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HindustanTimes Fri,19 Sep 2014
Money matters
Ayesha Siddiqa
November 21, 2011
First Published: 23:28 IST(21/11/2011)
Last Updated: 23:36 IST(21/11/2011)

The India-Pakistan peace process seems to be going on track, though at a slow pace. But speed is really not an issue as long as the process is sustainable and goes uninterrupted. The important question at this stage is whether the process is sustainable.

Since the mid-1990s, this is the beginning of the third round of peace overtures: the first started by Atal Bihari Vajpayee-Nawaz Sharif in 1999 and the second by Vajpayee-Pervez Musharraf in 2004. In both cases, the Pakistani army and its non-State allies interrupted the process. So, there is always the apprehension that a process might get interrupted because it doesn’t get approval from Rawalpindi. This also gives Indian analysts to conclude that peace will come about only if it has the Pakistan military’s backing. Such a perception, though correct, doesn’t appreciate the fact that it’s the civilian stakeholders in Pakistan who have consistently built the tempo for the military to currently accept the fact that relations with India will have to be improved.

Benazir Bhutto, for instance, must be appreciated for indirectly and subtly challenging her own father’s policy of waging ‘a thousand years war with India’ when she held out a hand of friendship towards former Indian Prime Minister Rajiv Gandhi. Later, Sharif played an equally important role in setting one basic principle that Pakistan and India could talk to each other on several issues without trying to solve the sticky points first. The Musharraf peace overture or the recent talks are a continuum of the older processes. There are Indians, like the Congress’s Mani Shankar Aiyar, who believe that Musharraf’s peace overtures were the best moment in peace talks, which could have come to fruition had it not been for the general’s problematic domestic politics. The fact is that Pakistan’s former army chief could not successfully sell his peace plan to his generals. Many sources are of the view that General Ashfaq Kayani and his team immediately disassociated themselves from Musharraf’s peace process the minute they got an opportunity to do so.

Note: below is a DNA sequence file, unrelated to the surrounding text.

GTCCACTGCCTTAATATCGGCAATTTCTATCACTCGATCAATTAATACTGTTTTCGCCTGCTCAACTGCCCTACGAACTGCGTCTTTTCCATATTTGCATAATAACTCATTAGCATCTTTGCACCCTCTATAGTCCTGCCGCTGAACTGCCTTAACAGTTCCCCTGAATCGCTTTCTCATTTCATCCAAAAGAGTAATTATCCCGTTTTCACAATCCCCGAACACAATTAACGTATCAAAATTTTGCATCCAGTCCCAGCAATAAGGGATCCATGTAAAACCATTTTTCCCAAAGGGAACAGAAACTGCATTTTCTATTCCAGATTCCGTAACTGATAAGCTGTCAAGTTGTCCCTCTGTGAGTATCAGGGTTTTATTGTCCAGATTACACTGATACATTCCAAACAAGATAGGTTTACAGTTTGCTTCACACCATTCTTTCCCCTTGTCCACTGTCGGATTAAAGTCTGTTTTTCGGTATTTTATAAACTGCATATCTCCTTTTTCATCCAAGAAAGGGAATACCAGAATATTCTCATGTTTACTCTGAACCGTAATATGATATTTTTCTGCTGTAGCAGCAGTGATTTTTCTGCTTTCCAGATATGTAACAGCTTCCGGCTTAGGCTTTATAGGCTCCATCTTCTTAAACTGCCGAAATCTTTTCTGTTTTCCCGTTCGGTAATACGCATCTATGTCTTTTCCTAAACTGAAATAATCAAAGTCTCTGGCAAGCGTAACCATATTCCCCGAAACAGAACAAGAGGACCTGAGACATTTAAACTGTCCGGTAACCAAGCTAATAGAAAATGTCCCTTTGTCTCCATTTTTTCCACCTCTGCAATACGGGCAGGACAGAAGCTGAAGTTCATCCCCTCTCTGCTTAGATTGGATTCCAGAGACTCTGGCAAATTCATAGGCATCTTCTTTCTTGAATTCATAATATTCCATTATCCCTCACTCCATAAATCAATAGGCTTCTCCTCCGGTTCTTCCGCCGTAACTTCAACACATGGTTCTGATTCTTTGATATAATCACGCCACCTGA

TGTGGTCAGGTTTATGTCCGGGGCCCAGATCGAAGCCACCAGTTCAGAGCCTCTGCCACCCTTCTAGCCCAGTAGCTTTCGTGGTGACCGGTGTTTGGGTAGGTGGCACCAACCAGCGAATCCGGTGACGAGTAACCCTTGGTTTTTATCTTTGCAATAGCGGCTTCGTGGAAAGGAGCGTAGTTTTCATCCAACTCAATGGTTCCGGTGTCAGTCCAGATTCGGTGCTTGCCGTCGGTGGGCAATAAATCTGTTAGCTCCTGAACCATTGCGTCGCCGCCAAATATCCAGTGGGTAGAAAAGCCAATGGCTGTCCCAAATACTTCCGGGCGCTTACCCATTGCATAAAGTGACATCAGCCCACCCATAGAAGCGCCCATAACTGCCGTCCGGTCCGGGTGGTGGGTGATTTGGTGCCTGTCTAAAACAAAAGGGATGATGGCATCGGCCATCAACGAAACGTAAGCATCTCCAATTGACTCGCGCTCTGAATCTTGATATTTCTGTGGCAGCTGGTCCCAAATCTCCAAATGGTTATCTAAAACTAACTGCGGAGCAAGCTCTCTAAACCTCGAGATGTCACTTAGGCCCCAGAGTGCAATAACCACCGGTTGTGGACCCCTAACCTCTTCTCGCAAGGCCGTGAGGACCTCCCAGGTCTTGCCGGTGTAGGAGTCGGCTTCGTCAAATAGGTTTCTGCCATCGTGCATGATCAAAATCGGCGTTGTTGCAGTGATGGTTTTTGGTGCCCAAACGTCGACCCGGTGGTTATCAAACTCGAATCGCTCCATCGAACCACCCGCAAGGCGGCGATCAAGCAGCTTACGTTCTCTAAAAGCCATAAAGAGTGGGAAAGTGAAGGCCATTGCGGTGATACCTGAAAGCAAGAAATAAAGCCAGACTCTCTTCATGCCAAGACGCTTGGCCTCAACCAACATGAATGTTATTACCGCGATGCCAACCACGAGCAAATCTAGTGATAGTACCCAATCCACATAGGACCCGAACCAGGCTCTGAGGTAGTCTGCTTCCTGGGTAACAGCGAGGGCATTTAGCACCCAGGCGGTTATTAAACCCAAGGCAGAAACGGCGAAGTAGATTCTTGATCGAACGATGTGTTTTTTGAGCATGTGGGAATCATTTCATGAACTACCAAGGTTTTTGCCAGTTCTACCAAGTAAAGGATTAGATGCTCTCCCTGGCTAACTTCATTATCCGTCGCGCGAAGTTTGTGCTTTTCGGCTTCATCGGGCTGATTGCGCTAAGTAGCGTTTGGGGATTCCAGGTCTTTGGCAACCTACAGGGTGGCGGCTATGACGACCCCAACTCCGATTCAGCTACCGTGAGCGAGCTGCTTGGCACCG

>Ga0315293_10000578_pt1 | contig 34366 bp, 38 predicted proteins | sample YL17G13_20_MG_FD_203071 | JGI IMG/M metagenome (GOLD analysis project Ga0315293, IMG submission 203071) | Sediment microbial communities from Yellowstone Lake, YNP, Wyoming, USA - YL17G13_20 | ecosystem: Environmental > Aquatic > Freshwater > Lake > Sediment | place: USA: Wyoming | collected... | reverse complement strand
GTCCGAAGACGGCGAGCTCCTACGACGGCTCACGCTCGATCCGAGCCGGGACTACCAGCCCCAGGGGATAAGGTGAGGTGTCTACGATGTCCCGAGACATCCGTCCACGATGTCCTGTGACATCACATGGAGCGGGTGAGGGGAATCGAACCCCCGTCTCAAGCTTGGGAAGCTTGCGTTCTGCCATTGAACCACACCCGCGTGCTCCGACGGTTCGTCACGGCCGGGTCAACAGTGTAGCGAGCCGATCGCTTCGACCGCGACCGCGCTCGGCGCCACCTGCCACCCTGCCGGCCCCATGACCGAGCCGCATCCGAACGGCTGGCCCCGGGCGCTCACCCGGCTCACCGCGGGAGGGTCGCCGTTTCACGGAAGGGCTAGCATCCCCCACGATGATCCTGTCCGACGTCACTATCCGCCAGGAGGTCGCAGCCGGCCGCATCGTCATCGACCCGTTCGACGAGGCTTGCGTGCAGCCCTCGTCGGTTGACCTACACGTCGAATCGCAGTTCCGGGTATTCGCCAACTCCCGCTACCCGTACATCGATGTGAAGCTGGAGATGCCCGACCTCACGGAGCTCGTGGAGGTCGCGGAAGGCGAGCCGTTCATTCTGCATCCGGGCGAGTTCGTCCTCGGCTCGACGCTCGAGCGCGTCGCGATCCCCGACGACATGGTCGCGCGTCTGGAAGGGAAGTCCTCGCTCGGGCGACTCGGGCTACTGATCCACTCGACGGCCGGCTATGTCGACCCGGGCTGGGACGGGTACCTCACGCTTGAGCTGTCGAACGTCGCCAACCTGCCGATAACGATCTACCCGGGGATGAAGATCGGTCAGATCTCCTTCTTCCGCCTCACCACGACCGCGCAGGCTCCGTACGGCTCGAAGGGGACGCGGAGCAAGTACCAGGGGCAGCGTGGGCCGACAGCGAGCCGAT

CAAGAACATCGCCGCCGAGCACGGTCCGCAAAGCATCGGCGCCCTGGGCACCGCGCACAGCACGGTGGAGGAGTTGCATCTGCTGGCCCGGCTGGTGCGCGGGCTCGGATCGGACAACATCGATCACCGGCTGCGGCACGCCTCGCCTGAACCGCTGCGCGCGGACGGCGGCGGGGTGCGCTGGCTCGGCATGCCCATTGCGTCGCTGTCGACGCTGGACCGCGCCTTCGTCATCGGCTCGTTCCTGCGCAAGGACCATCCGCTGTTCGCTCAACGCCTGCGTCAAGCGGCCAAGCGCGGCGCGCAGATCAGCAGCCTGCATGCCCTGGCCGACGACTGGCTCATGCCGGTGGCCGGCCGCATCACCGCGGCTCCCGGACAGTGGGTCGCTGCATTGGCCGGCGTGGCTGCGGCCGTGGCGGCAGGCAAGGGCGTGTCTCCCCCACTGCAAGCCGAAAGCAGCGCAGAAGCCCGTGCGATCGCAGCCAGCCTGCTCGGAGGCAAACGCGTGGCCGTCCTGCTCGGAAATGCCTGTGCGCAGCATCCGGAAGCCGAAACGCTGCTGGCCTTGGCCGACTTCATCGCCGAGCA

However, the same Kayani seems to be supporting the current peace talks mainly because of other reasons that are of a geo-political and economic nature. The country’s private sector seems to have worked hard on trying to convince the general and his team that Pakistan will benefit from developing trade ties, as it’s crucial for the much-needed financial injection. Trade with India or trade in general is seen by many as reducing dependency on the US with whom Islamabad seems to be caught in a political contestation over the issue of the Taliban and the future of Afghanistan. The political government has also been smart in keeping the army in the loop. Reportedly, every time western diplomats tried to convince the civilian president Asif Zardari to strengthen trade with India, he would ask them to talk to General Kayani instead. With months of efforts by the private sector, the civilian government could finally convince the army chief to review his disapproval for direct trade between the two countries.

Not to forget the peculiar geo-political conditions in the country’s north where the army is confronted with a hostile Afghan-American combine, which can’t be resisted without some kind of economic independence. Therefore, the confidence expressed by the Pakistani and Indian prime ministers regarding the Pakistani army backing the process is understandable. Many analysts believe that the opening up of trade could establish the Sino-Indian or Sino-American peace process model in South Asia as well. This means enhancing trade without compromising on political interests. This means that while Pakistan will not give up its stance on Kashmir or the water issue, it will keep strengthening economic ties with the traditional rival. Eventually, both States will build sufficient stakes in each other to be able to solve the sticky political issues as well.

This sounds almost perfect as long as the two countries manage to solve the terrorism problem. While Islamabad has complaints against Delhi’s involvement in Balochistan, the Indian government is wary of the numerous jihadi outfits that operate in Pakistan and have struck inside India in the past. Prime Minister Manmohan Singh, in fact, has agreed to visit Pakistan on a condition — Islamabad must do something to punish the culprits of 26/11. Although Islamabad doesn’t show any inclination to eliminate the jihadi groups, it seems to be in a position to rein them in, at least temporarily. There have been no attacks after Mumbai. Also, though Lashkar-e-Taiba has threatened nationwide protests against granting the most-favoured nation (MFN) status to India, it hasn’t culminated in anything serious. The jihadi machine is like a bull in a china shop.

Perhaps, the Indian government could begin to use the same tactics as the Chinese: talk to the jihadis and offer them monetary incentives to divert their attention from violence. After all, if these groups could be stopped temporarily, they could be stopped permanently as well. Meanwhile, we must all hope that the process this time is sustainable. 

Ayesha Siddiqa is an Islamabad-based writer and is the author of Military Inc: Inside Pakistan’s Military Economy. The views expressed by the author are personal.


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